In the real world, people are dealing with difficult, judgment-based issues regarding incurable illness, mental incapacity, and conflicts of rights every minute of every day. They're arguably the primary reason legal systems exist. There's no reason we can't apply the same standards to the discussion of abortion. Acknowledging my right to travel doesn't mean you have to let me into your living room. It's time the left moved past the fear that acknowledging a fetal human's right to life will mean a woman will have no right to evict it from her uterus.

In short, the correct answer to "abortion is murder" is not "abortion isn't murder because the victim isn't a person". It's "abortion isn't murder because it's justifiable homicide."

I bring this up (and risk drawing the fell gaze of the Drama Llama) not just because I'm horrified by the unperson argument, but also because I want a strong, intellectually robust abortion-rights movement that doesn't rely on simplistic dismissals of the fetus's personhood, a legally shaky Supreme Court decision, and stereotyping their opposition as tyrannical misogynists obsessed with controlling women's bodies. 'Cause let me tell you, it ain't working. It's been nearly forty years since Roe, and the country is still split down the middle on "pro-choice" versus "pro-life"--for that matter, more specific polls tend to show that only a small minority of Americans think abortion should be truly elective, with a clear majority open to restrictions short of a total ban. People haven't embraced the simplistic argument, and the stereotyping will only get weaker with time, since outside the most liberal enclaves, everybody knows people who don't buy the argument and don't hate women. And on a gut level, I think most Americans do in fact think a fetus is a person with rights, and are already intuitively doing the right-balancing dance. Without commitment to a stronger position, no cultural consensus for strong abortion rights can be reached, and we'll always be at risk of a new patchwork of bans or onerous restrictions.

[* - Yes, I know. But this excerpt has little blue numbers in it, so it's true.]

[** - And I mean thoughtful conservatives. You obviously can't get far with the conservatives who insist on a fundamental right to life that trumps all other rights but only for fetuses, any more than with the liberals who propose an all-trumping right to choose, but only as far as abortion and sex are concerned.]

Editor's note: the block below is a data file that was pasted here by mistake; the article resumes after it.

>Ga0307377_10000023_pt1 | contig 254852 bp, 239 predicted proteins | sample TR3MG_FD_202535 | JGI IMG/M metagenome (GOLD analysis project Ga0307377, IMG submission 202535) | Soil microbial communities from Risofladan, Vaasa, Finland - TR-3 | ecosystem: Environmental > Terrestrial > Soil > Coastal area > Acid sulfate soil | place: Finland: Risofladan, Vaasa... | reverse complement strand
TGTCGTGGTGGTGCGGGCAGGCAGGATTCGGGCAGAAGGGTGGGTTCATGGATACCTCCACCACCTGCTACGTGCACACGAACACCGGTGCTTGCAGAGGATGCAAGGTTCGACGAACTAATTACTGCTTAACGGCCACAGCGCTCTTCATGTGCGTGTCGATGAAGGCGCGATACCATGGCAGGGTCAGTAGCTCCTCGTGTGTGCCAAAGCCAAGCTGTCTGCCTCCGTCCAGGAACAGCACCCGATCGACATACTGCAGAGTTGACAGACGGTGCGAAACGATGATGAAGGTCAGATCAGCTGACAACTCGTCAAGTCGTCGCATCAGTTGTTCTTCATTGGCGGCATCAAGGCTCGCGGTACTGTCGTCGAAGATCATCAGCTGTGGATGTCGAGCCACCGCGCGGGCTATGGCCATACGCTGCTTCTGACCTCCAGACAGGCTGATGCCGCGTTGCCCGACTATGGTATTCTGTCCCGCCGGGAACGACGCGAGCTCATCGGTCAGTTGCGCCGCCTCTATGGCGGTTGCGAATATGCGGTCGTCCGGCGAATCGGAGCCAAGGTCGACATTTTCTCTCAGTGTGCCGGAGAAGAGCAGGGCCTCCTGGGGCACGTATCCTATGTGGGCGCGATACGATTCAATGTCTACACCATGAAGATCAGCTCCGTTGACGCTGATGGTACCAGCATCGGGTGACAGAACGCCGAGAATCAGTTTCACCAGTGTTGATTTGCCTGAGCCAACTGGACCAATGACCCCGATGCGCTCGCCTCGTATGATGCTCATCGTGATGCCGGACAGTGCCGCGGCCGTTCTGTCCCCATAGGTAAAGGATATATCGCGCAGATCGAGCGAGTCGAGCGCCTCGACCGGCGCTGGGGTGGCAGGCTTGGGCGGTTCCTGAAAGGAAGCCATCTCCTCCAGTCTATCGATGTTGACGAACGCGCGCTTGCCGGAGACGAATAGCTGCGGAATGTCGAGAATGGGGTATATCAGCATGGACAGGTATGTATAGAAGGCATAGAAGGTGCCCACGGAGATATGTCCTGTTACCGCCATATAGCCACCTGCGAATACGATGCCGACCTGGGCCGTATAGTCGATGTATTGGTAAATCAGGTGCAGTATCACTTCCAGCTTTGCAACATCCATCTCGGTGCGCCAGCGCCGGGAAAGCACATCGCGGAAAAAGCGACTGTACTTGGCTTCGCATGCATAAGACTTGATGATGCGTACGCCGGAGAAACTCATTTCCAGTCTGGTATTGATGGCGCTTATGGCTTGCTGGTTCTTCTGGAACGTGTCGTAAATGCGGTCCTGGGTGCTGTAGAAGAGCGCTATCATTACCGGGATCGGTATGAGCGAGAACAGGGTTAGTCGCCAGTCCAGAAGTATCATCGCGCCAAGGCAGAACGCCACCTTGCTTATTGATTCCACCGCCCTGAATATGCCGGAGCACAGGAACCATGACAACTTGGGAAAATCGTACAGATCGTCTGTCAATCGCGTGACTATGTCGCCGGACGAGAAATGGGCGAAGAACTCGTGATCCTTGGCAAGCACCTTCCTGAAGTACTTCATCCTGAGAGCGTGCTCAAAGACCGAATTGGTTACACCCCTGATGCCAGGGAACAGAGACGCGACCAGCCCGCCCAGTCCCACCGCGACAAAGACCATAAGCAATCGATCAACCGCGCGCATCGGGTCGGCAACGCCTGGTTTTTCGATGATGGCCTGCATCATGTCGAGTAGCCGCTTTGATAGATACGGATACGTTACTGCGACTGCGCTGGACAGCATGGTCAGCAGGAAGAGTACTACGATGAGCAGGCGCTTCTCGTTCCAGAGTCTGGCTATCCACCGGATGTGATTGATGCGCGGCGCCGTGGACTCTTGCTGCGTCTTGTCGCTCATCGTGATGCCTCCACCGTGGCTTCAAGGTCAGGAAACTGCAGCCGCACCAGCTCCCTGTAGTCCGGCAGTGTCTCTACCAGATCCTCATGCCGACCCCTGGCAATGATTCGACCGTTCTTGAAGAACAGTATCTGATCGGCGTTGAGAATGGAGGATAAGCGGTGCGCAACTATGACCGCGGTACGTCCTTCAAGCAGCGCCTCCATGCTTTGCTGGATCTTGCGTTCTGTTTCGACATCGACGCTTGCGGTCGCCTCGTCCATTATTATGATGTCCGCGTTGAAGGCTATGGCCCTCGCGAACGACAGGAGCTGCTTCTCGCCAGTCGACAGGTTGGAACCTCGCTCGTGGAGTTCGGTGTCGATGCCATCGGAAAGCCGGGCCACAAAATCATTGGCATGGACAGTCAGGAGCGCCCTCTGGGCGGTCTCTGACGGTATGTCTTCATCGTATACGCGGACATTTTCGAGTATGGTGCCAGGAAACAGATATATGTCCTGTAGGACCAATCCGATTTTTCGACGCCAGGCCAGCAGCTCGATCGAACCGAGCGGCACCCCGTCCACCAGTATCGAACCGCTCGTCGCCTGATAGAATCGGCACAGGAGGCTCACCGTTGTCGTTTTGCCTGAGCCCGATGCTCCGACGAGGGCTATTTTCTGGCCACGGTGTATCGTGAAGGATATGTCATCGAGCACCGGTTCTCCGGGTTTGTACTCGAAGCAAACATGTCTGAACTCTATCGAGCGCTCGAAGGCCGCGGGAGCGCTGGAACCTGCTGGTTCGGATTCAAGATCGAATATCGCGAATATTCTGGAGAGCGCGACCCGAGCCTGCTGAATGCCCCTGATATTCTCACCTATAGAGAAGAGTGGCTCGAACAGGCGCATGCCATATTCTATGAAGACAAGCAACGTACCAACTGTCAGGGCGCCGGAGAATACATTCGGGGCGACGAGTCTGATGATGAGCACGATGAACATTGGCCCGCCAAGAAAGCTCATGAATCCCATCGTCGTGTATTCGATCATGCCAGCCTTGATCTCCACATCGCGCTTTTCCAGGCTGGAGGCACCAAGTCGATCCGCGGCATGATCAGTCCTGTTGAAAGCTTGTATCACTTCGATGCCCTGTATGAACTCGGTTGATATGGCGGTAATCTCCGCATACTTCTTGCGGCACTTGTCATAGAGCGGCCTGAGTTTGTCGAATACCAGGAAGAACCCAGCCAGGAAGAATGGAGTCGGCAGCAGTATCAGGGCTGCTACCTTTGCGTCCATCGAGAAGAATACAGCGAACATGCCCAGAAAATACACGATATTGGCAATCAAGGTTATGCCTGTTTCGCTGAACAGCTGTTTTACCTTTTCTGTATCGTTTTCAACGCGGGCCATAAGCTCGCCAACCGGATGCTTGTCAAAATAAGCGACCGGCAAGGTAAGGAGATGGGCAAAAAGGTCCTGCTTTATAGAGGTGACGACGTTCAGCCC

1. You know, thank you for writing this so I don't have to

  2. On some level, I appreciate this article, Elmo. It shows a more complete compassion and understanding than I usually get from pro-choicers. But you still haven't sold me on your sense of priorities. It still amounts to, as my (nonreligious) friend put it, "You complicate my life; f*** you; die." With an unwanted pregnancy, somebody must surrender control of their own body. Only abortion means that one surrenders ALL control.

  3. Pretty late to this party, huh? ;)

    I don't actually disagree with you: I think killing a baby because you don't want to carry it any more is pretty terrible. I might (might) go so far as to say there's a moral obligation to carry it to term. I just reject the idea of making moral obligations into legal ones.

    Let me connect this to self defense, for example. If you're attacked by a smaller person who you know is unarmed and can't cause you any permanent injury, but will rough you up a bit in a fistfight, I think it would be really shitty to shoot him. But I insist that you have the _right_ to do so, because you should never be obligated to let somebody else impose on your body for that person's good. My moral opposition to killing a petty attacker can't be justification for legally compelling you to take a beating.

    Same deal with abortion: you and I weigh this up and say that the level of imposition doesn't reach the point of justifying deadly force against the imposer. The only difference is that I'm saying it isn't our choice to make. Go ahead and disapprove, condemn--shame, for that matter. But if you start talking about using force to make a woman accept the imposition... That's when we ain't on the same side no more.

    You should be aware by the way, if you're not already, that I'm a strong libertarian, ideologically speaking. I'm aware that my position here (rights are not subject to interest-balancing) is well outside the mainstream liberal and conservative models.